While some students need more time, others need less, so classroom structures and instructional practices need to change, said Susan Center, District 116 director of teaching and learning.
Algonquin-based Huntley Community School District 158 and Round Lake Area Unit District 116 are among 10 school districts chosen for a pilot program to test competency-based graduation requirements. Competency-based learning means educators assess and advance students based on demonstrated mastery of specific skills, abilities and knowledge instead of merely classroom time.
“It’s not about going faster,” State Superintendent of Education Tony Smith said. “We are talking about deepening their experiences. For some kids, it may mean that they finish high school in less time, but for all children we hope that they will have more opportunities when they leave high school.”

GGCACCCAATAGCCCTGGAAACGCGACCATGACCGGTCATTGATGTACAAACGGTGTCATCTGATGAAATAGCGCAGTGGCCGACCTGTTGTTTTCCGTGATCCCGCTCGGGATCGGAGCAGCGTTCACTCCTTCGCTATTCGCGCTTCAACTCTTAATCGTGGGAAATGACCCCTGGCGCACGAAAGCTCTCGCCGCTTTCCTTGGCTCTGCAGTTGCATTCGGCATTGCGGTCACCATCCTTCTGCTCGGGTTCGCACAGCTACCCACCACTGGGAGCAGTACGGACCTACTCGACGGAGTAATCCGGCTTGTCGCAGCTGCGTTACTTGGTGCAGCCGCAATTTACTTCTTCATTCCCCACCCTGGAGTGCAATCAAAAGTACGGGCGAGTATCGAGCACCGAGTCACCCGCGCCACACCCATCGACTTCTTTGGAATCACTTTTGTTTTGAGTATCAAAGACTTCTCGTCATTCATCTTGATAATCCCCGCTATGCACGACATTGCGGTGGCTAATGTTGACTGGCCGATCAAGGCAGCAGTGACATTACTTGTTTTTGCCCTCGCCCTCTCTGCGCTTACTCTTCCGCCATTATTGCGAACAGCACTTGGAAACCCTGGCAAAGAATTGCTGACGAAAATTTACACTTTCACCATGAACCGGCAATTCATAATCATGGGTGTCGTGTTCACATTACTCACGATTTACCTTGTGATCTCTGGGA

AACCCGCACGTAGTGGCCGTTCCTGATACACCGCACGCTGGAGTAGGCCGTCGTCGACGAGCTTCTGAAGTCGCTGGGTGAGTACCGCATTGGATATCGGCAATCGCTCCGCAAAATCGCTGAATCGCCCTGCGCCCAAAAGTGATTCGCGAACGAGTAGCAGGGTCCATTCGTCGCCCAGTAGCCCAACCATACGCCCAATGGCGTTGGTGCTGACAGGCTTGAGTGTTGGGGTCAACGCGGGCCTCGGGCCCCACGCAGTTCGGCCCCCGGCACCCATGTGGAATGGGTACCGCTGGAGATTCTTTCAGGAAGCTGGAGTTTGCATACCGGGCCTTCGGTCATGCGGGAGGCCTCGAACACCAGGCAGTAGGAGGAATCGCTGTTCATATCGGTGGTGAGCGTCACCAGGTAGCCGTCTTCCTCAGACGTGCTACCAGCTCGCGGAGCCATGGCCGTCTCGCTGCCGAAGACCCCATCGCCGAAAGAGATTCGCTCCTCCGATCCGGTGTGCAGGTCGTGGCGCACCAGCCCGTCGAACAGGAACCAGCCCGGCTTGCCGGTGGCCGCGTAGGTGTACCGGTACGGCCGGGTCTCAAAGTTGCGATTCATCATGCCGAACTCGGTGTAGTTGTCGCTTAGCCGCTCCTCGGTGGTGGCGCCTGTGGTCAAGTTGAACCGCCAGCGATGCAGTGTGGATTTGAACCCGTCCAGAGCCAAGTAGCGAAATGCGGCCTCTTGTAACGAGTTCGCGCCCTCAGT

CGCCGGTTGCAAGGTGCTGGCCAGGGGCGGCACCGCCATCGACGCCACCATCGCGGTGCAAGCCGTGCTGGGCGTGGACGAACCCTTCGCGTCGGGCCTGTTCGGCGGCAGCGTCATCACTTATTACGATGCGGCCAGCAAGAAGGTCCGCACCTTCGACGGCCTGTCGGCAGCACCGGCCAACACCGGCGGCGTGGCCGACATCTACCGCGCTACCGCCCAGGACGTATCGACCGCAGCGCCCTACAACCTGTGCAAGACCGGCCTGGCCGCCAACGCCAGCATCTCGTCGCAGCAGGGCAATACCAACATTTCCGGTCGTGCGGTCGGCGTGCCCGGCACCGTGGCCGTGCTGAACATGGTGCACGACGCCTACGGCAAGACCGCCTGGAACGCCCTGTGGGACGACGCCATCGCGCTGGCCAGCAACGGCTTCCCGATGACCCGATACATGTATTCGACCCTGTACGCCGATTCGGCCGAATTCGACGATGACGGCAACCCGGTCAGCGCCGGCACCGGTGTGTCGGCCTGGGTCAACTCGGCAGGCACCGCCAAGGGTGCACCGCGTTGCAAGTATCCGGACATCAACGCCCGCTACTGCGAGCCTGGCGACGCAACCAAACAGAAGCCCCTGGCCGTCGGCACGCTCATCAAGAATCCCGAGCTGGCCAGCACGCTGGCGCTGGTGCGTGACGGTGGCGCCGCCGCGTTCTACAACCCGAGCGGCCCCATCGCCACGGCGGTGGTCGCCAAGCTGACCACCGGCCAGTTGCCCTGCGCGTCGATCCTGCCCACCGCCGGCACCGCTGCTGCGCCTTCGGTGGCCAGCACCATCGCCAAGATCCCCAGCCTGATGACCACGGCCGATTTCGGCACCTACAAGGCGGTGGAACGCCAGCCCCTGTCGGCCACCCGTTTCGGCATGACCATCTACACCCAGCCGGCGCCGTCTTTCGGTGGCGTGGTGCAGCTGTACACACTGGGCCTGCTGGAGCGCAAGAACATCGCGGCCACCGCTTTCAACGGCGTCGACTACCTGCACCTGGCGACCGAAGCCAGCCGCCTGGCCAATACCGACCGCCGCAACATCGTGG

Participating districts last week shared how far they have come in developing plans for next school year.
This fall, officials aim to begin developing personalized learning plans for students starting in sixth grade, provide more flexible class scheduling, and develop extensive internship, job shadowing and service partnerships
Round Lake High School began using standards-based grading and mastery learning about seven years ago as part of an overhaul to boost lagging student achievement.